I’ve been too busy at work to comment (except for a very early morning appearance on Bill Bennett’s radio show) about the Fourth Circuit’s decision in the al-Marri case. The case basically holds that a terrorist lawfully in the U.S. cannot be detained without a trial if he never took the “battlefield” against U.S. forces and if he was not sent here by the government of a nation we’re at war with.
This decision is the latest evidence that our courts can’t be trusted to take a serious interest in the war on terror — a war upon which our national security (and maybe even survival) depends. Judge Motz’s decision is a classic case of exalting form over substance and, indeed, over reality.
According to facts that were undisputed for purpose of the appeal, al-Marri was closely associated with al-Qaeda and indeed trained with that organization at a terrorist camp. In 2001, he met with bin Laden and volunteered for “martyr duty.” Bin Laden duly ordered him to the U.S. (where he had once been a student). He entered on September 10, 2001 for the purpose of operating as a “sleeper agent” to facilitate terrorist activity. His mission also involved figuring out how to disrupt our financial system through computer hacking and obtaining information about poisonous chemicals. His efforts were funded by a known terrorist financier and he communicated with known terrorists by phone and email.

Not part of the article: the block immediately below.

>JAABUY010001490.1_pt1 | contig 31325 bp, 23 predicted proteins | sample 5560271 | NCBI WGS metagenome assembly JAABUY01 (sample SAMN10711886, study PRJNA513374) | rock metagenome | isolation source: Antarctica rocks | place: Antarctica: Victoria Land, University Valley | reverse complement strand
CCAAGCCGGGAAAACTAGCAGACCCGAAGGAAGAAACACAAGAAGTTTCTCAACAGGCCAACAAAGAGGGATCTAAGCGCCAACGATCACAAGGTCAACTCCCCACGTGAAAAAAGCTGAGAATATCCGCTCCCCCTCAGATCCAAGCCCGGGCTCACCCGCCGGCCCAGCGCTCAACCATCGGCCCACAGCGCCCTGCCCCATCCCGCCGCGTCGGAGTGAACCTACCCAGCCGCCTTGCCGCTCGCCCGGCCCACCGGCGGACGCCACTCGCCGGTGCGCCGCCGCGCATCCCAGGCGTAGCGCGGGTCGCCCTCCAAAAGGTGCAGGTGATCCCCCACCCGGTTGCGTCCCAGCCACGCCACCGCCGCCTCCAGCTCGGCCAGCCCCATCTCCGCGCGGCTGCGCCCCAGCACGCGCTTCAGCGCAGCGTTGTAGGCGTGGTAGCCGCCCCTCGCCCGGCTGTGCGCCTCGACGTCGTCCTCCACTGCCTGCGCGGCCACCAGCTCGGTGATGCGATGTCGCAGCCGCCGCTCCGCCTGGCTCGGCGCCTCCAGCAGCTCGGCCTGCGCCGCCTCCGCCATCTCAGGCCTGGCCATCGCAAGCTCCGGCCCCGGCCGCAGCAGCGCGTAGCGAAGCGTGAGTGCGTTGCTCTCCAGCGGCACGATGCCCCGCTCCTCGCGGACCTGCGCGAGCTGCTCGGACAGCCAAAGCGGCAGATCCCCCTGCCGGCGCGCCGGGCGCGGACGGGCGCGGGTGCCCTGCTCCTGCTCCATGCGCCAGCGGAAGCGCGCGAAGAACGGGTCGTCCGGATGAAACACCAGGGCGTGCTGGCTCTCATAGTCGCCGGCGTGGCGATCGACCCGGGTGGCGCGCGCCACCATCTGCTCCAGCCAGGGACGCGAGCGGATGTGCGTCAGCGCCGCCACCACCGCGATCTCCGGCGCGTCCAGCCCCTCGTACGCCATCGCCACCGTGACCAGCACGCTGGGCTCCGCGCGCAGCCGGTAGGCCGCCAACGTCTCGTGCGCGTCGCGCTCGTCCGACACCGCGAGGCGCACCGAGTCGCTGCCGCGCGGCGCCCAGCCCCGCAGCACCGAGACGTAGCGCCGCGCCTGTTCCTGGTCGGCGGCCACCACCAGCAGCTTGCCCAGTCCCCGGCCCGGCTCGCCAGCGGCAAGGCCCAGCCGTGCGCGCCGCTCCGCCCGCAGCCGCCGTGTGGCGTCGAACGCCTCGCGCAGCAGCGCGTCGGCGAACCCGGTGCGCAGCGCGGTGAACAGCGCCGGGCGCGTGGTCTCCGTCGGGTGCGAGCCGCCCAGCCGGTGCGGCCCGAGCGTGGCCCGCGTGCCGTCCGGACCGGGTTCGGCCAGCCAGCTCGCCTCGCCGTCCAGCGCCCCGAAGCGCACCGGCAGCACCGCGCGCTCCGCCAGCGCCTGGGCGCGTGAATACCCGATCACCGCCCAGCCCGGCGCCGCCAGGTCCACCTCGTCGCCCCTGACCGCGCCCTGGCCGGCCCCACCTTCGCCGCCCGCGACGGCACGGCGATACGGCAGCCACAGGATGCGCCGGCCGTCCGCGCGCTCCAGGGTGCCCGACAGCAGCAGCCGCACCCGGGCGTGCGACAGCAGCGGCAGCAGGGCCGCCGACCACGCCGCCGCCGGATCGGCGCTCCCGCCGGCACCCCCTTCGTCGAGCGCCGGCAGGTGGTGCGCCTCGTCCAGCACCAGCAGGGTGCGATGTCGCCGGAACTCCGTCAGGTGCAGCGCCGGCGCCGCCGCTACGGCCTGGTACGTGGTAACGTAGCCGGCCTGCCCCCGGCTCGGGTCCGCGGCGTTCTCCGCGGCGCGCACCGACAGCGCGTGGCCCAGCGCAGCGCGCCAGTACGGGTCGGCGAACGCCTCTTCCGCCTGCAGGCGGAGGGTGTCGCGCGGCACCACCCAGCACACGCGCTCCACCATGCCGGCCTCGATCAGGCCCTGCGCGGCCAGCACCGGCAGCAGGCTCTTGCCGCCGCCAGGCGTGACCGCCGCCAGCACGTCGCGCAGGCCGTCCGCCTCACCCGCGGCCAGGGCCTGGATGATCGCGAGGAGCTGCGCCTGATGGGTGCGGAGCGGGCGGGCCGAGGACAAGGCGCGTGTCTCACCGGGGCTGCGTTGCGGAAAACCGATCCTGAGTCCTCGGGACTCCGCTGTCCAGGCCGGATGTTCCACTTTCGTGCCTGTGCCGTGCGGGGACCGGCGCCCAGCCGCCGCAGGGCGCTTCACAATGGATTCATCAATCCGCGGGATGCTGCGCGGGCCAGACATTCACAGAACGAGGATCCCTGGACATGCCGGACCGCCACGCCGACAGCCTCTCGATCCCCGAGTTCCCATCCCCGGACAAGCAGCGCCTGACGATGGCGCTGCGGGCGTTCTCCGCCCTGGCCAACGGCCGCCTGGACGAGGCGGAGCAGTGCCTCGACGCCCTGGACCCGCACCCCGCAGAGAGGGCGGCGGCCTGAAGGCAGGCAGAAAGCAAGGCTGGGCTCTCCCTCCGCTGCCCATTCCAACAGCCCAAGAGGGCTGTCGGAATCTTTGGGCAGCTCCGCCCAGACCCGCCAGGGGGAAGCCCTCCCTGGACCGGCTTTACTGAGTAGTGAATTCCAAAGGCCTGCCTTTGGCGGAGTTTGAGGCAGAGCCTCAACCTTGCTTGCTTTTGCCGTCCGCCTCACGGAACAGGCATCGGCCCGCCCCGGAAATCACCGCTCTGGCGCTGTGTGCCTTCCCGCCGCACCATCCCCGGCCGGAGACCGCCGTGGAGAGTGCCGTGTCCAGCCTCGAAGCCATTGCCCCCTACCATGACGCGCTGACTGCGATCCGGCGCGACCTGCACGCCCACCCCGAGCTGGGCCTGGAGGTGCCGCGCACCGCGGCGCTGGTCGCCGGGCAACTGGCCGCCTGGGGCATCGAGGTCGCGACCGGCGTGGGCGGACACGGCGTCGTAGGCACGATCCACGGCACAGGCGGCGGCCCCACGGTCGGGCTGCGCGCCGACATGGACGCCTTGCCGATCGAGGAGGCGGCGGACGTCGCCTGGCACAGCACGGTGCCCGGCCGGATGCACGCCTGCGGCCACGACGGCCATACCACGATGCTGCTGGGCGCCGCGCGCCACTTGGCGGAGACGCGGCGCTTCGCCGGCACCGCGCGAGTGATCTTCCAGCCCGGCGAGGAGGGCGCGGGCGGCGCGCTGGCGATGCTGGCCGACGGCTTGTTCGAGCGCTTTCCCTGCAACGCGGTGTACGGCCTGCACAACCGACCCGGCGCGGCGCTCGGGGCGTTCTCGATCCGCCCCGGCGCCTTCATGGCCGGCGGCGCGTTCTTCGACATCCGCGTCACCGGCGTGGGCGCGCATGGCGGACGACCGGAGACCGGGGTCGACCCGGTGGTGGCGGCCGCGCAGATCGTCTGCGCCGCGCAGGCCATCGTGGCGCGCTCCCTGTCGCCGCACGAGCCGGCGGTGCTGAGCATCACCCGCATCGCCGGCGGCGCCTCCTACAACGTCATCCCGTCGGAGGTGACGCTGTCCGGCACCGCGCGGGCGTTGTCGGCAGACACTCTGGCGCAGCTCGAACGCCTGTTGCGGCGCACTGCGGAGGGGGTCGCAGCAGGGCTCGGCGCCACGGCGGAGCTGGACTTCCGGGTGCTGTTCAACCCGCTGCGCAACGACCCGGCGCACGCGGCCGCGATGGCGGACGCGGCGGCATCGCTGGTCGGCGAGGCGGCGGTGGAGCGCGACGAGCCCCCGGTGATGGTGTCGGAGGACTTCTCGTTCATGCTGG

If al-Marri had been dispatched here for these purposes by the military high command of a country with which we were at war, there is no doubt that he would be an enemy combatant and, as such, could be held without trial. Alternatively, under Fourth Circuit jurisprudence, if he had once fought against the U.S. on a formal battlefield, say in Afghanistan, he could also have been detained here when he came to pursue his assigned acts of terrorism. But because neither of these conditions was satisfied, two out of the three judges who heard the case voted in al-Marri’s favor.
But this outcome makes no sense in the context of the war on terror, particularly given Congress’s express grant of power to the president to use all necessary force against those nations and organizations that authorized, committed, or aided in the 9-ll attacks. Why should it matter whether a terrorist is sent here by bin Laden, the head of an organization with which we are at war, or the head of a nation we’re fighting? Why, for that matter, should it matter what prior hostile activities al-Marri had engaged in before coming to the U.S. as a terrorist?
As Congress recognized, our mortal enemy at this point in history is al-Qaeda, which happens not to be a nation. Our front in this war is everywhere, which is not a battleground. And the combatants who are intent on killing Americans are civilians — right up until the moment when they hijack our planes or detonate a dirty nuke on the mall in Washington, D.C.
It’s a pity that so many judges seem oblivious to this reality, insisting that modern circumstances yield facts patterns identical to those that obtained in World War II or even the Civil War, and ruling against the government when, inevitably, they don’t.
It’s also ironic that the same judges who, when it comes to inventing new rights, embrace the concept of a living constitution that evolves to fit the conditions of the day, refuse to look beyond narrow (and in this case, I think, erroneous) interpretations of Civil War and World War II cases when the issue is protecting our national security.
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